A group of leading economists have “produced a manifesto calling for more government stimulus and tax credits to put America back to work.” In today’s New York Times, Nobel Prize-winning economist Paul Krugman argues that President Obama’s best hope for the midterms “is to close the ‘enthusiasm gap’ by taking strong stands that motivate Democrats to come out and vote.”
Concerned about “a substance seeping near BP’s sealed oil well,” oil spill response chief Thad Allen demanded that the company “intensely monitor the seabed” and prepare “to reopen the well immediately” if new oil leaks occur around the wellhead. In a “sharp” letter Sunday to BP, Allen requested that BP update him on the “latest containment plan and schedule” by 8:00pm CDT that day.
A two-year Washington Post investigation found that the “top-secret world the government created in response to the terrorist attacks of Sept. 11, 2001, has become so large, so unwieldy and so secretive that no one knows how much money it costs, how many people it employs, how many programs exist within it or exactly how many agencies do the same work.”
“Influential evangelical Christian leaders” have come to the aid of President Obama’s push to overhaul the nation’s immigration system, testifying before Congress and championing reform. “There is very little I agree with regarding President Barack Obama. On the other hand, I’m not going to let politicized rhetoric or party affiliation trump my values, and if he’s right on this issue, I will support him on this issue,” said Matthew D. Staver of Liberty Counsel.
Carte Goodwin will “be sworn in at 2:15pm Tuesday to replace” the late Sen. Robert Byrd (D-WV). A “few minutes later,” Democrats will “break the impasse” on unemployment extension with Mr. Goodwin’s vote and will “cut off debate” on legislation to provide jobless pay through November.
While on a diplomatic trip in Pakistan, Secretary of State Clinton today unveiled “an armada of development projects — hydroelectric dams, municipal water supply overhauls, hospital makeovers” for the southwest Asian country. “It’s our goal to slowly but surely demonstrate that the U.S. is concerned about Pakistan for the long term, and that the partnership goes far beyond security against our common enemies,” said Clinton.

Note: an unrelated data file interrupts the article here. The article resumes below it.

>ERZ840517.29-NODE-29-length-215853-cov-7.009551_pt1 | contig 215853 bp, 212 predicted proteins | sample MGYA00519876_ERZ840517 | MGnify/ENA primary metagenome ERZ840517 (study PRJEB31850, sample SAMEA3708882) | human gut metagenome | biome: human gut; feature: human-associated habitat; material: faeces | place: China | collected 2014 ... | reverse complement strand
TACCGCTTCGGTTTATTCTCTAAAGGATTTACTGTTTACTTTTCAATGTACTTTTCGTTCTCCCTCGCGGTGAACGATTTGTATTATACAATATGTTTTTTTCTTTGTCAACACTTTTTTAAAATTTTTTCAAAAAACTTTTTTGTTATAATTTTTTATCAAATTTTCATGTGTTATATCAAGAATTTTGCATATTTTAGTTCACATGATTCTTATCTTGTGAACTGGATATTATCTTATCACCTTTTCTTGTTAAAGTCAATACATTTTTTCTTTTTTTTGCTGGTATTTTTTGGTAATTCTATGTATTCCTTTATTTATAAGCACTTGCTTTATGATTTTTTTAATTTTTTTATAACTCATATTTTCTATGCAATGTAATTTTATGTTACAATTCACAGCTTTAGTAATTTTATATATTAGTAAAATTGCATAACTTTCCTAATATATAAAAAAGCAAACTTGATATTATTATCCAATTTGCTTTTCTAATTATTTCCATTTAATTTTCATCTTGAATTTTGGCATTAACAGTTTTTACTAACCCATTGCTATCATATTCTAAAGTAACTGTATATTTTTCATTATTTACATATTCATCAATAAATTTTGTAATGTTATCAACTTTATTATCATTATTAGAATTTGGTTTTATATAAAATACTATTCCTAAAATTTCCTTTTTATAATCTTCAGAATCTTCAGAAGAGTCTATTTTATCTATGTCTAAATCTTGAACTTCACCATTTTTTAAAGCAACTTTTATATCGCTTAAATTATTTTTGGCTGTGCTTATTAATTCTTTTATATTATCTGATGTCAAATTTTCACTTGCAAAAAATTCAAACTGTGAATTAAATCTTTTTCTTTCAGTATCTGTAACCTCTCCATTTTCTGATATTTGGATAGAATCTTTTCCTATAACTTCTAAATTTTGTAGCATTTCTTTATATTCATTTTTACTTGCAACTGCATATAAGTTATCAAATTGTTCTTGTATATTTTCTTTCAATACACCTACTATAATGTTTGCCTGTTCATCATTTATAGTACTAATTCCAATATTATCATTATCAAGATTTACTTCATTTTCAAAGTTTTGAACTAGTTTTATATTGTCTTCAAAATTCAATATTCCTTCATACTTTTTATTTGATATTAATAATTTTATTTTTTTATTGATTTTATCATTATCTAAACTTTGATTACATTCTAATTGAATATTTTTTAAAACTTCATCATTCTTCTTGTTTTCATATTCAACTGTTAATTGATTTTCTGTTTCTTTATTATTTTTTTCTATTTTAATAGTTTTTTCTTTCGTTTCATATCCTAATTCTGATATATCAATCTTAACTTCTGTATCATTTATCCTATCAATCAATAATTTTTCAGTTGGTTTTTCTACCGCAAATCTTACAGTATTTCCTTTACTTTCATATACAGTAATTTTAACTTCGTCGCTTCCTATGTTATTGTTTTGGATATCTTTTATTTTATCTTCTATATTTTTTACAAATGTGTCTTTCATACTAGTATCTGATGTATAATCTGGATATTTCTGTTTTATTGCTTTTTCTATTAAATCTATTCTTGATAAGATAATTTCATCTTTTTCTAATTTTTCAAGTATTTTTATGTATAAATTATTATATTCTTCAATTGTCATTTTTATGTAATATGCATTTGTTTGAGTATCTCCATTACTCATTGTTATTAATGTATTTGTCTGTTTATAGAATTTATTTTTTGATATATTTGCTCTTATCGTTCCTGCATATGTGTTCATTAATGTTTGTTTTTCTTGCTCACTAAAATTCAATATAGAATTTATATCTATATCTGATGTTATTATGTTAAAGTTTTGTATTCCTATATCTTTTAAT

Abigail Thernstrom, the conservative Bush-appointed vice chairwoman of the U.S. Commission on Civil Rights, “made a dramatic break from usual allies,” blasting the right-wing hysteria over the New Black Panther Party voter intimidation case. “This doesn’t have to do with the Black Panthers; this has to do with their fantasies about how they could use this issue to topple the [Obama] administration,” Thernstrom said.
In an analysis of the Politico web operation, the New York Times writes, “Such is the state of the media business these days: frantic and fatigued. Young journalists who once dreamed of trotting the globe in pursuit of a story are instead shackled to their computers, where they try to eke out a fresh thought or be first to report even the smallest nugget of news — anything that will impress Google algorithms and draw readers their way.”
And finally: Comparing herself to Shakespeare, Sarah Palin invents a new word: “refudiate.”
Alan Greenspan calls for the full expiration of the Bush tax cuts he helped enact.
Is creativity declining?
How long will the unemployment crisis last?
Majority of Americans oppose repealing the Affordable Care Act.
The government shutdown of 2011?
Insurers and employers, not government, are limiting choice of doctors.
Muslims are under no obligation to “reject” Ground Zero mosque.
Does anyone at Bloomberg News care about accuracy?
“This seems to be the dominant issue over on the Republican side. It’s a little distracting … You have to push for some sort of national solution.”
— Georgia Democratic gubernatorial primary candidate Roy Barnes slamming Arizona’s new immigration law, 6/17/10
“Would I sign a law that had some of those elements? I would.”
— Barnes on the same Arizona law, 7/16/10